UNESCO IITE, in partnership with the Asian Media Information and Communication Centre (AMIC), organized the plenary session “New Civilization Dimensions of Media and Information Literacy” within the 27th AMIC Annual Conference held on June 17-19, 2019, in Bangkok, Thailand. The three-day conference featured the theme “Are you human? Communication, Technology and New Humanism” was hosted by the Chulalongkorn University.
Among the topics for discussion during the different plenary and parallel sessions were Communication, Technology, and New Humanism; Communication, Human Rights, and Democracy; Asian Communication Theories and Research Agenda; Understanding Post-humanism: Artificial Intelligence, Robotics, & Dataism; Gender and Media; Mindful Communication; Cyber wellness and Media & Information Literacy; Social Media and Social Good; Communication in a Post-truth Era; Risk, Disaster, and Humanitarian Communication; and Health and Wellness Communication.
The topic of the conference is increasingly relevant today, when the global use of digital media and ICT network applications as well as rapid technological advancements in big data, machine learning, artificial intelligence, and other emerging digital technologies have fundamentally changed the information and communication space all over the world. New issues have arisen, such as the challenges with the ownership of and using data, trust and privacy, human dignity and autonomy, increasing automation in decision-making processes, accountability and transparency of algorithms, etc. The situation is compounded by the fact that only a dozen technology giants have a dominating role in the regulation and developments of the technology.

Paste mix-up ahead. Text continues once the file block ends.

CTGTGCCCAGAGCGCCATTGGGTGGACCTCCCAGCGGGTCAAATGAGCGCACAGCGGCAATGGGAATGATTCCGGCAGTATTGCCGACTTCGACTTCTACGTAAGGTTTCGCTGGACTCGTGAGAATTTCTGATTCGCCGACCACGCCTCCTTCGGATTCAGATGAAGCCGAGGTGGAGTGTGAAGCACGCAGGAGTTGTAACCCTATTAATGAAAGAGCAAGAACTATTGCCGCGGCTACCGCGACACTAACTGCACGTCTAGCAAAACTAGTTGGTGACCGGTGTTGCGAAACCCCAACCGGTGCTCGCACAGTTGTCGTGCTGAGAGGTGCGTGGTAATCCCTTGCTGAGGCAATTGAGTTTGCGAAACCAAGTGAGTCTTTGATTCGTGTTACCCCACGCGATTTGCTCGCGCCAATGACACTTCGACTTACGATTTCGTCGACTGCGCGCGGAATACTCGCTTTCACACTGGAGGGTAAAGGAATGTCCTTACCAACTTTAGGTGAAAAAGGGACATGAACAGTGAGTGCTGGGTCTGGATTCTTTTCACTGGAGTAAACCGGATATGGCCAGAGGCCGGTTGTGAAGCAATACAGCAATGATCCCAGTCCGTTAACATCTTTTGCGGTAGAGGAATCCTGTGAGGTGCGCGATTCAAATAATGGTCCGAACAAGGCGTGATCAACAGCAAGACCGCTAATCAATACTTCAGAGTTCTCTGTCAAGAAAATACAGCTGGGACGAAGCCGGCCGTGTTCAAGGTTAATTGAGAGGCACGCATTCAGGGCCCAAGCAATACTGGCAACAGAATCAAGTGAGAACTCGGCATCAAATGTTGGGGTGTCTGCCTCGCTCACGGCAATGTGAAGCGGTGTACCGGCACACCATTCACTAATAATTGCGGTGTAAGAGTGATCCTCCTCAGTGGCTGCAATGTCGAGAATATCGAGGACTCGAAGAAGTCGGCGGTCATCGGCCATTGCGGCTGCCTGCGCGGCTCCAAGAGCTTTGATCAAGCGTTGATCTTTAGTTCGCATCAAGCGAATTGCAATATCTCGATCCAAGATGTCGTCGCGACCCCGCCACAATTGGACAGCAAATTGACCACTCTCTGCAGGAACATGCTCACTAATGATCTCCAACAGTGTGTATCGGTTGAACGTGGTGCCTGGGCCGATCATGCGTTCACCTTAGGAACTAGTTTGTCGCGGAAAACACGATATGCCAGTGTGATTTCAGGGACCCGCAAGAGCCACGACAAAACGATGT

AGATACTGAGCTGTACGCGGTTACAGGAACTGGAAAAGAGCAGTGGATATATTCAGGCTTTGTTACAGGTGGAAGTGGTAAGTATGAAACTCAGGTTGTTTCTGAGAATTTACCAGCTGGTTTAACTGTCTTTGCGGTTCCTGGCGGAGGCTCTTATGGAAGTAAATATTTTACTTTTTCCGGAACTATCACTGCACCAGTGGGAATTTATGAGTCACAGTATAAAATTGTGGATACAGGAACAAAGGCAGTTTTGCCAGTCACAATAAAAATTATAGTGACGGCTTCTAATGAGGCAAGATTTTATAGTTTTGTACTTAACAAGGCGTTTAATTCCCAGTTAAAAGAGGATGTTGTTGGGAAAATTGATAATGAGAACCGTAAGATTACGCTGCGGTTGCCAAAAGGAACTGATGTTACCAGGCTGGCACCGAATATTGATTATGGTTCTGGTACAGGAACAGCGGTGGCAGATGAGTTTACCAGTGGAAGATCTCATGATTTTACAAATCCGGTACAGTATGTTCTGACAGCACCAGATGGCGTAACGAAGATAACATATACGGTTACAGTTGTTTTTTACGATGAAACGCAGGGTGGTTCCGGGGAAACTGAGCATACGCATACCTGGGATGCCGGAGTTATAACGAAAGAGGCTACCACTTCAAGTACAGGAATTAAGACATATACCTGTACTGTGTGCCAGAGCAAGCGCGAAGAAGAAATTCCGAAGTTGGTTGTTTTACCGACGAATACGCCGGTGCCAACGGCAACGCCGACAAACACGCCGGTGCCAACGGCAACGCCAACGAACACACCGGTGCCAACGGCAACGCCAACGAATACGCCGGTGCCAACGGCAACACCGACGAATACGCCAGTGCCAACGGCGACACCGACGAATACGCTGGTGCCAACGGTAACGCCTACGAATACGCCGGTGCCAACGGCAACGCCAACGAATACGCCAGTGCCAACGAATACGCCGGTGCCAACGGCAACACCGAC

The technological revolution and transformation of media environment also pose challenges for media and information literacy (MIL) education which is aimed to provide people with knowledge, skills, attitudes and competences that are needed to access, search, critically assess, use and contribute content wisely in order to successfully work and live in digital era. The core of MIL is a holistic approach including both rational, emotional and cultural awareness reflecting the values of different civilizational approaches rather than technical skills. However, within the conventional MIL education new technology implications are less debated while the potential of MIL is not being fully realized.
In this context, UNESCO IITE organized the plenary session that was intended to encourage discussion about the sociocultural challenges associated with the technological advancements in artificial intelligence and other evolving digital technologies, and MIL education’s response to enhance the public understanding in the field and to stimulate a creative search of new MIL-solutions.
The session chaired by Mr. Tapio Varis, UNESCO Chair in Global E-learning and Professor Emeritus of the University of Tampere (Finland), included presentations from the following experts:
- Ms. Tatiana Murovana, Programme Specialist, UNESCO Institute for Information Technologies in Education
- Ms. Dorothy Gordon, Member of Governing Board, UNESCO Institute for Information Technologies in Education
- Mr. Mohamed El-Guindy, Cybersecurity Expert, United Nations Office on Drugs and Crime and the British University in Egypt, Faculty of Law; TV Presenter, Alkahera Walnas
- Mr. Yuriy Chernyy, Assistant Professor, Moscow State Pedagogical University; Head of the Centre, Institute of Scientific Information on Social Sciences of the Russian Academy of Sciences